2. Touch the Sky - A biography of the first black woman to win an Olympic gold medal, from her childhood in segregated Albany, Georgia, in the 1930s, through her recognition at the 1996 Olympics as one of the hundred best athletes in Olympic history. Includes bibliographical references.

  3. Hour of the Olympics - Their magic tree house takes Jack and Annie back to retrieve a lost story in ancient Greece, where they witness the original Olympic games and are surprised to find what girls of the time were not allowed to do.

  4. A is for Axel - Illustrates the letters of the alphabet through a discussion of ice skating skills, the history of the sport, and past champions.

G Is for Gold Medal book
G Is for Gold Medal
Written by Brad Herzog and illustrated by Doug Bowles
picture book
Recommend Ages: 6-10

The letters of the alphabet introduce facts about the Olympic movement and Olympic sports.

The Best Figure Skater in the Whole Wide World book
The Best Figure Skater in the Whole Wide World
Written by Linda Bailey and illustrated by Lea Daniel and Alan Daniel
picture book
Recommend Ages: 5-8
Thoughts from Mr. Staccato

A girl who wants to be the best figure skater in the world. She takes lessons and practices hard, but when she’s not chosen for a leading role in the play she struggles to accept her role as a skating tree. Not sure this book conveys the right message, but maybe I missed it.

Determined to become the best figure skater ever, Lizzy practices and practices, but when she is cast as a lowly tree in her skating class’s presentation of Snow White and the Seven Dwarfs at the winter carnival, she decides to gallantly accept her role and make her performance a spectacular one! Reprint.

Unbeatable Betty book
Unbeatable Betty
Written by Allison Crotzer Kimmel and illustrated by Joanie Stone
picture book
Recommend Ages: 4-8

An inspiring picture book biography of the first woman to win a gold medal in track and field. Young readers intrigued by the Summer 2020 Olympics in Tokyo will be inspired by this story.

With Joanie Stone’s colorful illustrations and Allison Crotzer Kimmel’s inspirational text, this biography is a reminder of how it takes more than sheer talent to be a champion; an unbeatable spirit of determination and hard work is also needed.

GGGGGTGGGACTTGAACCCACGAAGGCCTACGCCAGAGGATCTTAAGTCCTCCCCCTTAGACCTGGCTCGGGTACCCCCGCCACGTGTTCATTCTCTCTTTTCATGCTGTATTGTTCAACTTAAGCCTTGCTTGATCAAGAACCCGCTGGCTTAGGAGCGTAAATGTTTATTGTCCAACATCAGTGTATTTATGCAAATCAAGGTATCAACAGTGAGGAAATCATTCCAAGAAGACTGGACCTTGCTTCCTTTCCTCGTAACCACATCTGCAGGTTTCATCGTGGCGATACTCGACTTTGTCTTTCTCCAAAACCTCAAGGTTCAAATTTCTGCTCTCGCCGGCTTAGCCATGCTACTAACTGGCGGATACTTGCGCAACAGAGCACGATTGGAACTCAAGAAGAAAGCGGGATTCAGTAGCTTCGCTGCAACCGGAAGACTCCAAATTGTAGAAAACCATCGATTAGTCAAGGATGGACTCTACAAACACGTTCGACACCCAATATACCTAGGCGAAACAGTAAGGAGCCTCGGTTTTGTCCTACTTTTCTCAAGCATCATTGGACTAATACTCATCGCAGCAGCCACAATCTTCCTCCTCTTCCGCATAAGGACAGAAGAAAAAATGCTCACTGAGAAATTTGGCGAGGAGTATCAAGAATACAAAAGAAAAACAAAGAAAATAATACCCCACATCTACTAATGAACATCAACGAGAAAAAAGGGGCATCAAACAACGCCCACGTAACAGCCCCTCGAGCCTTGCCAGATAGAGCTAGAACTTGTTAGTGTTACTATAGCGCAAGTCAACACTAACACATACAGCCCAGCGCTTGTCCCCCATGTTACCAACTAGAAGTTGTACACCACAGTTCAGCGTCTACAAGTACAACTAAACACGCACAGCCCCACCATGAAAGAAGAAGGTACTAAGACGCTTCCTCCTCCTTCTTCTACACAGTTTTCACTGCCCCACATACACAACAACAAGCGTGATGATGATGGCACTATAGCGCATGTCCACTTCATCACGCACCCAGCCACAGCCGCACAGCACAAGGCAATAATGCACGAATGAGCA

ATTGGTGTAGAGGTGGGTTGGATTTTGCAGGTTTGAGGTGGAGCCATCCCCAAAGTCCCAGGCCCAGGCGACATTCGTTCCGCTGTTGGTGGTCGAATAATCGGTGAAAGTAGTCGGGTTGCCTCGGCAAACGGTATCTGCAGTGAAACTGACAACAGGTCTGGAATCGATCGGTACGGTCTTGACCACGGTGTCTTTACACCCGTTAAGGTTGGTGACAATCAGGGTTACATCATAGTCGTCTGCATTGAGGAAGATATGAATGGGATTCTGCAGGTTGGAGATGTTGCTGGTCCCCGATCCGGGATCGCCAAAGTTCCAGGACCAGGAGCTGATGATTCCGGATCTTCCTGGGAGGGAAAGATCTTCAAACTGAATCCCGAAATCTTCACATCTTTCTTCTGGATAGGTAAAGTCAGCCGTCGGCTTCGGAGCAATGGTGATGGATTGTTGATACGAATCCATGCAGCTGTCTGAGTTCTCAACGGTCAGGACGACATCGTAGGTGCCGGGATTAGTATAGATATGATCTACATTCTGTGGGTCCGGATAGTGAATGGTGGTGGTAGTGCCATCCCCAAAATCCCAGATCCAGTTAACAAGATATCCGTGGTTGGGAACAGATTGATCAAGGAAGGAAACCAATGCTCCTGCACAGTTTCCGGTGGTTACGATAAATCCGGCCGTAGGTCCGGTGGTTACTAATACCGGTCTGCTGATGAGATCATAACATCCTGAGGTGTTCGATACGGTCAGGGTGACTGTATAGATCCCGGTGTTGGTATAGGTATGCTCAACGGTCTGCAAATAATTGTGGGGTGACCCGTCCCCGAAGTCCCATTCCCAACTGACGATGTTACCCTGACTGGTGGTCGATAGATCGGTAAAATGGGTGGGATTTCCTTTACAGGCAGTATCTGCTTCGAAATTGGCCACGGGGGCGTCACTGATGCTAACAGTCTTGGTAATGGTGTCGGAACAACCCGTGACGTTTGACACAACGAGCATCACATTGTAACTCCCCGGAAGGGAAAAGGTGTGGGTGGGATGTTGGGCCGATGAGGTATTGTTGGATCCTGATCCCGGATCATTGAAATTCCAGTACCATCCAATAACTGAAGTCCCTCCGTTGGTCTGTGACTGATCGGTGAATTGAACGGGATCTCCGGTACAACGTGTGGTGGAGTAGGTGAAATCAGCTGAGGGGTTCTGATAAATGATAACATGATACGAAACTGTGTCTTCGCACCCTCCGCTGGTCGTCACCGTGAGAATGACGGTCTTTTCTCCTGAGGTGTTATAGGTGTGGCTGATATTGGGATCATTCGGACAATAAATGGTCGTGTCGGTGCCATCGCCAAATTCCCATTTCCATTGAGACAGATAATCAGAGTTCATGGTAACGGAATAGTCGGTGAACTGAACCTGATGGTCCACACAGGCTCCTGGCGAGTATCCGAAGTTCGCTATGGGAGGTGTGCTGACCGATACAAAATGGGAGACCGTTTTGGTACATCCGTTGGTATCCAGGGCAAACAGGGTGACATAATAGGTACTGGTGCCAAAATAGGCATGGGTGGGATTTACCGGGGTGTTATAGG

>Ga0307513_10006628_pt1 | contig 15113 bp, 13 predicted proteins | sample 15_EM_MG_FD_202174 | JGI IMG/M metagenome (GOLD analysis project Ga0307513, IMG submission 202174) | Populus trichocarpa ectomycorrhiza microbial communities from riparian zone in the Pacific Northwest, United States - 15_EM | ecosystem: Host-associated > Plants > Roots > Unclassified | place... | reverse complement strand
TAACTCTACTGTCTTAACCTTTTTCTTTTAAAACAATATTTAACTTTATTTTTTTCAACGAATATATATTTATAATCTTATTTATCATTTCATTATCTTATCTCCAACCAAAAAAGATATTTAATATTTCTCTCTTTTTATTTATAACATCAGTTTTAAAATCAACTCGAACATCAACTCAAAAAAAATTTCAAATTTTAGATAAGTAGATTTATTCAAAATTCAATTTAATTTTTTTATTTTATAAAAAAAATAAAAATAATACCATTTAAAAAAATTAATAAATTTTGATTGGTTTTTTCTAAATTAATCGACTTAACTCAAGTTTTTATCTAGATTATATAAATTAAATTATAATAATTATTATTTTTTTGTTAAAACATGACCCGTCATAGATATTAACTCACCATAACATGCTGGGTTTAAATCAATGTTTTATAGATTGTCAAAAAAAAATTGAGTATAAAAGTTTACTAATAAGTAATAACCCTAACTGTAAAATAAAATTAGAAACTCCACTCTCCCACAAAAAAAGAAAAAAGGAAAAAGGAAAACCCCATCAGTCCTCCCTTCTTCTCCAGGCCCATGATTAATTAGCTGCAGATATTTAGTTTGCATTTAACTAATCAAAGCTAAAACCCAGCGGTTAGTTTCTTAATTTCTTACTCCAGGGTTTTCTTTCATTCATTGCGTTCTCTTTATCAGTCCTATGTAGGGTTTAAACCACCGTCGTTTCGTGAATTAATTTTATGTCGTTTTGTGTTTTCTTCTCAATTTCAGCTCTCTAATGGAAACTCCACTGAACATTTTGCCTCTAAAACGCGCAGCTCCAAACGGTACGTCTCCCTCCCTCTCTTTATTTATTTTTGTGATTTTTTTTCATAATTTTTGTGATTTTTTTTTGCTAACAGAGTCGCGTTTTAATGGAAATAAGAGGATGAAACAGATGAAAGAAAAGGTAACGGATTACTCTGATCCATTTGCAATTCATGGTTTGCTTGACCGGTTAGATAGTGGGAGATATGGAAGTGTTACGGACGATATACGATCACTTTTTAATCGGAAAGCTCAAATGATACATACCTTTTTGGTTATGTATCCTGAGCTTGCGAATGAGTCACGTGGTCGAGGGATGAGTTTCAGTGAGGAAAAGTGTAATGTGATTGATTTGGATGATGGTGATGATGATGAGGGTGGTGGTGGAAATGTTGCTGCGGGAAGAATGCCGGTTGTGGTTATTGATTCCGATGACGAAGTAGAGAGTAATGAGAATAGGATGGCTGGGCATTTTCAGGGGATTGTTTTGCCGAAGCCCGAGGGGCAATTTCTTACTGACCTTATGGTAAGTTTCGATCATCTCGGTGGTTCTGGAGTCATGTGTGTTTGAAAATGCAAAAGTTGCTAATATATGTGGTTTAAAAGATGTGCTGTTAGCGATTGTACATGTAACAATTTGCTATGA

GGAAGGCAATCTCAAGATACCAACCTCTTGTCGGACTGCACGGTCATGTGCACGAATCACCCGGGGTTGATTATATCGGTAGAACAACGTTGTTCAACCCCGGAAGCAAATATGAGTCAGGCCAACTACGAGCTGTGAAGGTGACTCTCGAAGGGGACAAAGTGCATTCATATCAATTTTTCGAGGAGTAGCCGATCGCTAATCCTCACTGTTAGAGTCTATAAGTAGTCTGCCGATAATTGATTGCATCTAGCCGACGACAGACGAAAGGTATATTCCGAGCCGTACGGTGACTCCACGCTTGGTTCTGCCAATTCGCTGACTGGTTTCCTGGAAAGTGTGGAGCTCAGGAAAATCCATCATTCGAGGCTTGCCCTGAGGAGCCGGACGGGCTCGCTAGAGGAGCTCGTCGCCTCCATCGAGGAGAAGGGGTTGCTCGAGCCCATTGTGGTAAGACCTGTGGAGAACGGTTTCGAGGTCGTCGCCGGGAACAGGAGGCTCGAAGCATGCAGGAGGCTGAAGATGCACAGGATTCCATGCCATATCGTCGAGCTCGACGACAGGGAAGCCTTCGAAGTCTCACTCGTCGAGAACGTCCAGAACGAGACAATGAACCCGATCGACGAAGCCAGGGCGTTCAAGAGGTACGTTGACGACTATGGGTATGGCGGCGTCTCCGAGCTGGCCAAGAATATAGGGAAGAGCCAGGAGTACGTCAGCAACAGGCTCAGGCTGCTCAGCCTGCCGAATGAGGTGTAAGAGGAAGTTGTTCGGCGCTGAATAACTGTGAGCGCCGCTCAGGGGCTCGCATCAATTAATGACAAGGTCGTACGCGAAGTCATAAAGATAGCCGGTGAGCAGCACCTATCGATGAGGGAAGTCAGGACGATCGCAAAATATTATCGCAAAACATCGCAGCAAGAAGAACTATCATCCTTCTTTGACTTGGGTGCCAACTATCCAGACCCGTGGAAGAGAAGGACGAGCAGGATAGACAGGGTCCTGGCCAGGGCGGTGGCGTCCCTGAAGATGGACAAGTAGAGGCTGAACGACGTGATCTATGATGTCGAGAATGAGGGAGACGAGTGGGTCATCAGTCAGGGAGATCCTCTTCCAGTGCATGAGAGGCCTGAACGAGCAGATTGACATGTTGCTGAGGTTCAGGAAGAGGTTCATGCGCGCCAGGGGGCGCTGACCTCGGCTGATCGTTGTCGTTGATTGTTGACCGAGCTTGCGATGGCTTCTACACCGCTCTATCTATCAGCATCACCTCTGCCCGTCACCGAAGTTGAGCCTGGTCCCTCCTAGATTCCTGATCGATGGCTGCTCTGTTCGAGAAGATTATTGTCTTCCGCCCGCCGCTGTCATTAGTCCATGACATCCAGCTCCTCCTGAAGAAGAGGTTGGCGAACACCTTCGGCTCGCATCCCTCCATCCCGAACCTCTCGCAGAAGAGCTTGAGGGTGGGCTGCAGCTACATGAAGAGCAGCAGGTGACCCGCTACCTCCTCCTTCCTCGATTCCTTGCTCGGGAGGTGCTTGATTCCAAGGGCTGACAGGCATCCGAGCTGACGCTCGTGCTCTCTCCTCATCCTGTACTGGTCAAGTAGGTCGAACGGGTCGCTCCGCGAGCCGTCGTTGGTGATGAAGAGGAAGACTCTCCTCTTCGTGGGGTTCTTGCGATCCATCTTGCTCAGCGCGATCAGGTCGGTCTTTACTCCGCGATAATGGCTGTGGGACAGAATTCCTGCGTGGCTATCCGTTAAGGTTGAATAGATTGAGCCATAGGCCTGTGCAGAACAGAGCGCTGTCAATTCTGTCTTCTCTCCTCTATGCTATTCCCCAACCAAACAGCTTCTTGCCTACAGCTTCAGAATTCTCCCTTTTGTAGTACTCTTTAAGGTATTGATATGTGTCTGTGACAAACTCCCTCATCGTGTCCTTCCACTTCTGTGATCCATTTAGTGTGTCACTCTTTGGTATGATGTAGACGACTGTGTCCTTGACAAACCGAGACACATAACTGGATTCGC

At only sixteen years old, Betty Robinson became the first female gold medalist in track and field in the 1928 Olympics and an overnight sensation. She was set for gold again and had her eyes on the 1932 Olympics.

Her plans changed forever when a horrible plane crash left her in a wheelchair, with one leg shorter than the other. But Betty didn’t let that stop her. In less than five years, she relearned how to stand, to walk, and finally to run again and try to taste gold once more in the 1936 Olympics in Berlin.

Perfect for Women’s History units, as well as for reports on lesser-known sports heroes, Unbeatable Betty includes an author’s note narrating Betty’s later life after her win, as well as a bibliography.

She's Got This book
She's Got This
Written by Laurie Hernandez and illustrated by Nina Mata
picture book
Recommend Ages: 4-8

A New York Times bestseller! From gold-medal-winning Olympic gymnast and bestselling author Laurie Hernandez comes a picture book about chasing your dreams and never giving up. Even Olympians have to start somewhere. And in this charming illustrated book, Laurie Hernandez tells the story of Zoe, a little girl who dreams of flying—and becoming a gymnast. When Zoe sees a gymnast on TV, she realizes that gymnastics is just like flying. But when she first goes to class and falls off the balance beam, she discovers that following her dreams is harder and scarier than she thought. Through this heartwarming and inspirational story, featuring vibrant art from Nina Mata, Laurie imparts important lessons she learned on her way to Olympic glory: You always have to get back up and try again, and you always have to believe in yourself.

Rhinos Who Snowboard book
Rhinos Who Snowboard
Written and illustrated by Julie Mammano
picture book
Recommend Ages: 0-12

Summer is over and our rhino friends have hung up their surfboards, grabbed their snowboards, and taken to the slopes. colorful watercolors from Julie Mammano capture an epic day of snowboarding for these totally aggro rhinos. They catch air, take insane gaps and charge the steeps until it’s time to head home and chill in the cabin, dreaming of their next ride. Snowboarders and those who dream of boarding will love these adorably extreme rhinos and a glossary of snowboarding speak is included to boost anyone’s boarding know-how.

    Did you enjoy our children's book recommendations? Did we miss one of your favorites? Let us know in the comments below!